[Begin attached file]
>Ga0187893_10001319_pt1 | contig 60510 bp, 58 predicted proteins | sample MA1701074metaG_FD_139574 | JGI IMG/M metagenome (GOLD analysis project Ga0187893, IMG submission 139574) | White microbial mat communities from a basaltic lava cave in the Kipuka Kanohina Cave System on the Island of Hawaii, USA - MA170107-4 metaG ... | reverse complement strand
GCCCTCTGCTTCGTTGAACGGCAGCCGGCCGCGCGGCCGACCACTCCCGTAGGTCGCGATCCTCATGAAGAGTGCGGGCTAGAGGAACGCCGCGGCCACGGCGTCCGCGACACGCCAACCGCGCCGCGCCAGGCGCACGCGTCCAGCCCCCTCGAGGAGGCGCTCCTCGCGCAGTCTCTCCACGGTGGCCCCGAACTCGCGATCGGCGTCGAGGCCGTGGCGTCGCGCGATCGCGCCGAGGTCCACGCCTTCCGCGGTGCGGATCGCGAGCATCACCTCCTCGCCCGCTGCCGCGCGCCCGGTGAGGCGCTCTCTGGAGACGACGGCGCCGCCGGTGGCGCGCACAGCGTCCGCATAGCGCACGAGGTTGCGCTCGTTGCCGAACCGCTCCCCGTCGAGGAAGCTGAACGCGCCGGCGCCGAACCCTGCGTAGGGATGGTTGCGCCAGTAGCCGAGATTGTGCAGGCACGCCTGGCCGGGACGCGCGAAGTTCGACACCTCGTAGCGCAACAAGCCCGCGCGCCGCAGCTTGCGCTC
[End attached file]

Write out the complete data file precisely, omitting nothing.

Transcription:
>Ga0187893_10001319_pt1 | contig 60510 bp, 58 predicted proteins | sample MA1701074metaG_FD_139574 | JGI IMG/M metagenome (GOLD analysis project Ga0187893, IMG submission 139574) | White microbial mat communities from a basaltic lava cave in the Kipuka Kanohina Cave System on the Island of Hawaii, USA - MA170107-4 metaG ... | reverse complement strand
GCCCTCTGCTTCGTTGAACGGCAGCCGGCCGCGCGGCCGACCACTCCCGTAGGTCGCGATCCTCATGAAGAGTGCGGGCTAGAGGAACGCCGCGGCCACGGCGTCCGCGACACGCCAACCGCGCCGCGCCAGGCGCACGCGTCCAGCCCCCTCGAGGAGGCGCTCCTCGCGCAGTCTCTCCACGGTGGCCCCGAACTCGCGATCGGCGTCGAGGCCGTGGCGTCGCGCGATCGCGCCGAGGTCCACGCCTTCCGCGGTGCGGATCGCGAGCATCACCTCCTCGCCCGCTGCCGCGCGCCCGGTGAGGCGCTCTCTGGAGACGACGGCGCCGCCGGTGGCGCGCACAGCGTCCGCATAGCGCACGAGGTTGCGCTCGTTGCCGAACCGCTCCCCGTCGAGGAAGCTGAACGCGCCGGCGCCGAACCCTGCGTAGGGATGGTTGCGCCAGTAGCCGAGATTGTGCAGGCACGCCTGGCCGGGACGCGCGAAGTTCGACACCTCGTAGCGCAACAAGCCCGCGCGCCGCAGCTTGCGCTC